I want to first say that I think that the conversation around narrative has been very contrived, that narratives are a set of ideas or beliefs that have been refined over time that accumulate, and so when we talk about shifting the narrative, I think that it makes it sound like it happens one organization or one individual at a time, when really it happens with all of us in community with each other, and so—I’ll be as brief as possible. So, every issue, every campaign, every policy that organizations spread, as we talked about, comes with a built-in story, right? These are complete with characters whose values are in some way threatened; a moral dilemma; a solution rooted in our vision of society, in our worldview; and a call to action that helps us imagine, or to create something new or something different. Each of those stories has a narrative genealogy—that’s the oral, written, or otherwise known account or record of the central values, ideas, and beliefs or motivations from which those narratives have evolved. And so our society possesses this structure of interconnected parts and subsystems that influence each other in really systematic ways, and within that structure, stories and narratives are the glue that holds those parts together.
So given this, we’re not just trying to change narratives, as we talk about it kind of capriciously sometimes, but we’re trying to build narrative power, and power is such an important part of this conversation. A narrative power is a type of power that shapes the norms and the rules by which our societies live, and we know that powerful and wealthy operatives use institutions like commercial media and social media and organized religion, which come complete with predetermined biases, to propagandize and shape the often unspoken and pervasive norms and beliefs and values of a society, and so this serves to maintain a particular social order. It’s so important to just like zoom out a little bit and remember that like these narrative strategies preserve a social order in which white people and white Western ideas are rendered supreme, and in this paradigm, whiteness subordinates Blackness, capitalism is central to our existence, and the land is subservient to humans. These norms and beliefs and values are then codified into society through legislation and regulated and controlled through policing and social stigma.
So, unlike traditional “marketing for good” strategies, when we build narrative power for social justice, it requires the use of counternarratives, and this is one of the strategies that I really want us to consider in developing our narrative shift goals. Counternarratives are narratives that are derived from the most marginalized individuals and communities, and these narratives use their insight, their wisdom, their knowledge, their know-how to be able to build a more inclusive vision of society and to reimagine our existence and expand the dimensions of what we consider normal or acceptable, and in this way, we replace dominant narratives with diverse and inclusive stories. Narrative power necessitates that we not only center the experiences of the people in closest proximity to oppression, but that we also work towards models whereby those who are most impacted are part of leading, identifying solutions, setting priorities, creating policy agendas, and shifting narratives about human value, and so when we disrupt existing narratives, one of the things we have to remember is that stories are never told separate from larger power structures, right? That narrative is really a key element of the mode of production in which these elements that we’re talking about really function, and so one thing that we do at the Movement for Black Lives is we think about whose stories have been left off the table. When we talk about increasing representation for spokespeople, why that matters is because the stories that we’re telling actually help us to see—and by “see,” I mean perceive of, understand, and be immersed in—a different way of living. And non-homogenously, because history books, the media, those often tell us homogeneous stories, and we’re seeing a huge attack on critical race theory right now. Why wouldn’t anybody want to know more about widening conclusions, about whose experiences and stories have fomented our democracy? In part, they’re trying to stifle that because they would like for the homogenous ways in which power currently exists to continue to exist.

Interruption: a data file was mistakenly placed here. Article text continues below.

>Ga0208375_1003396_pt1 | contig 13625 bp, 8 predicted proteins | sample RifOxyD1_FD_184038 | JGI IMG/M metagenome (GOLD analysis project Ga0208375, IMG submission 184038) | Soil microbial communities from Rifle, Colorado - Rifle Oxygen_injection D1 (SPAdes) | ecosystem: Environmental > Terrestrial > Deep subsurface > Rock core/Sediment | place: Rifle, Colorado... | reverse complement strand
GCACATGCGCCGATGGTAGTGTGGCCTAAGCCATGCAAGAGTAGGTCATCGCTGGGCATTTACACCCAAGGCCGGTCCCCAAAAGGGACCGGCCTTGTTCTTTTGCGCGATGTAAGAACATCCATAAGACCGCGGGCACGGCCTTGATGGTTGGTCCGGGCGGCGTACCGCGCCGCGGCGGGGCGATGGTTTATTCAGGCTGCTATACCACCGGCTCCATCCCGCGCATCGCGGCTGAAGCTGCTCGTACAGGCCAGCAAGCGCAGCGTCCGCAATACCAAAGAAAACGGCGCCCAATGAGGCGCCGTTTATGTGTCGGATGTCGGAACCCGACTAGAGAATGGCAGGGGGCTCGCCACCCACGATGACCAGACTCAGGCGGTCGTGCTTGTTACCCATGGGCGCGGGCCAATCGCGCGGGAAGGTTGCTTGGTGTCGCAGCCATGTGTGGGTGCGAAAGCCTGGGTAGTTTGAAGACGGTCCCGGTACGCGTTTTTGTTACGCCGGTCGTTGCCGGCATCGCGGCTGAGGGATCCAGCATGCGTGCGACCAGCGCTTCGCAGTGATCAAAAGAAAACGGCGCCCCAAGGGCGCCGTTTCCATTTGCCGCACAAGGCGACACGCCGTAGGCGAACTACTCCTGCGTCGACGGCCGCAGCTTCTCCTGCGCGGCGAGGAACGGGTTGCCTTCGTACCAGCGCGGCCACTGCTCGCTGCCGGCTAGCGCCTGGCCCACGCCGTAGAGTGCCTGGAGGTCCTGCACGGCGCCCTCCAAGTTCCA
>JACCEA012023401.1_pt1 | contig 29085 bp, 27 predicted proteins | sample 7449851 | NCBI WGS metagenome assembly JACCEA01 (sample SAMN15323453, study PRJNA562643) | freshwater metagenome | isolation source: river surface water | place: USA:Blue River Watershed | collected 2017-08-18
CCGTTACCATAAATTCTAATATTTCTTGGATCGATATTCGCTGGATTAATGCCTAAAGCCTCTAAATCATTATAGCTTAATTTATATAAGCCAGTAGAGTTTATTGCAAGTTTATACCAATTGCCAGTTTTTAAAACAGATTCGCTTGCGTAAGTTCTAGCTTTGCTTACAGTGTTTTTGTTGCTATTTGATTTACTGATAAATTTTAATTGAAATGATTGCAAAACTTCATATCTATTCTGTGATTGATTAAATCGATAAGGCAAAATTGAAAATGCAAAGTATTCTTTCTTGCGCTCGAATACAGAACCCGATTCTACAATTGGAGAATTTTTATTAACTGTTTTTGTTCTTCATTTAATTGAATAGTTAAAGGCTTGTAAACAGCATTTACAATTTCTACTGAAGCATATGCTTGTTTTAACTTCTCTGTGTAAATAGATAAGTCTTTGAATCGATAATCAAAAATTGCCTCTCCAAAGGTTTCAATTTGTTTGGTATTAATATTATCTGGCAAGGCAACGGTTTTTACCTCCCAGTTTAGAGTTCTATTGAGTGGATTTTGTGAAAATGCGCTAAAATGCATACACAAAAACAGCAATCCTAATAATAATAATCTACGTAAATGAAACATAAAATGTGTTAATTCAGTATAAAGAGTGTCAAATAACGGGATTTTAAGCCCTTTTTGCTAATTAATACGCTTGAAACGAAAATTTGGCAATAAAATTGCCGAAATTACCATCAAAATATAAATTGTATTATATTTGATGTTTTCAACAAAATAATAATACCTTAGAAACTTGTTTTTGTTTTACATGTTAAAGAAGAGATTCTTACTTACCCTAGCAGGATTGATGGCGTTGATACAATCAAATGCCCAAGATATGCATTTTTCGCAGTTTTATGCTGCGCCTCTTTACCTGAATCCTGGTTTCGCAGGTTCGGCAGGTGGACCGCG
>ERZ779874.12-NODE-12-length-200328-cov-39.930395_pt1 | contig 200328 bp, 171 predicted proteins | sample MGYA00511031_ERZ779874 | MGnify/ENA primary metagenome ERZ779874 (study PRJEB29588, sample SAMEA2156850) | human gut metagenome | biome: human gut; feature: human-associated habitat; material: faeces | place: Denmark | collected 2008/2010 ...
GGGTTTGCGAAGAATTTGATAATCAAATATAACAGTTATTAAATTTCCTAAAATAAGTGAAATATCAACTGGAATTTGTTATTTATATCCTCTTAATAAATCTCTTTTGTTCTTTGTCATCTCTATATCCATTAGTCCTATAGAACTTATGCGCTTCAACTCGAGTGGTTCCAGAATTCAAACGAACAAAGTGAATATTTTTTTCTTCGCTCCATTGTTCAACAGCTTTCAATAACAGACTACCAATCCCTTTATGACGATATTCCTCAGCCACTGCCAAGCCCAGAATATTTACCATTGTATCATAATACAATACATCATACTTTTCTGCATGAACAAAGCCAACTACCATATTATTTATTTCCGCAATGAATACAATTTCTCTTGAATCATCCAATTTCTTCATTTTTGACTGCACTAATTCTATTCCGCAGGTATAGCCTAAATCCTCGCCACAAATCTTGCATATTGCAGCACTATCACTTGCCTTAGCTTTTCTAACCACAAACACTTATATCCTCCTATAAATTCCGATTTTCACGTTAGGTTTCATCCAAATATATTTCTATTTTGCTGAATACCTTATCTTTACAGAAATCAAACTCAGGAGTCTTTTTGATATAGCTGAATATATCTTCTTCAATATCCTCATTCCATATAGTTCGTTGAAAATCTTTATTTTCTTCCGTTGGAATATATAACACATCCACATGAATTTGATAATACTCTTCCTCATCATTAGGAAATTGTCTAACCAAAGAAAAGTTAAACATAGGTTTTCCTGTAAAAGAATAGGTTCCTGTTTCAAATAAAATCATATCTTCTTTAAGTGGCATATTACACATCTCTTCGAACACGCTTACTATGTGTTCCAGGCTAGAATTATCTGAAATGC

So, narrative shift, again, doesn’t happen one organization or one individual at a time, and there are these kind of preassembled archetypes that govern human lives, and that, coupled with kind of state repression, really impacts how people are able to galvanize and mobilize, but our job is to expose those narrative genealogies, those old antiquated stories that lead people to oppress others, and to build a new vision of society.
This article originally appeared in the Nonprofit Quarterly. See the original article here.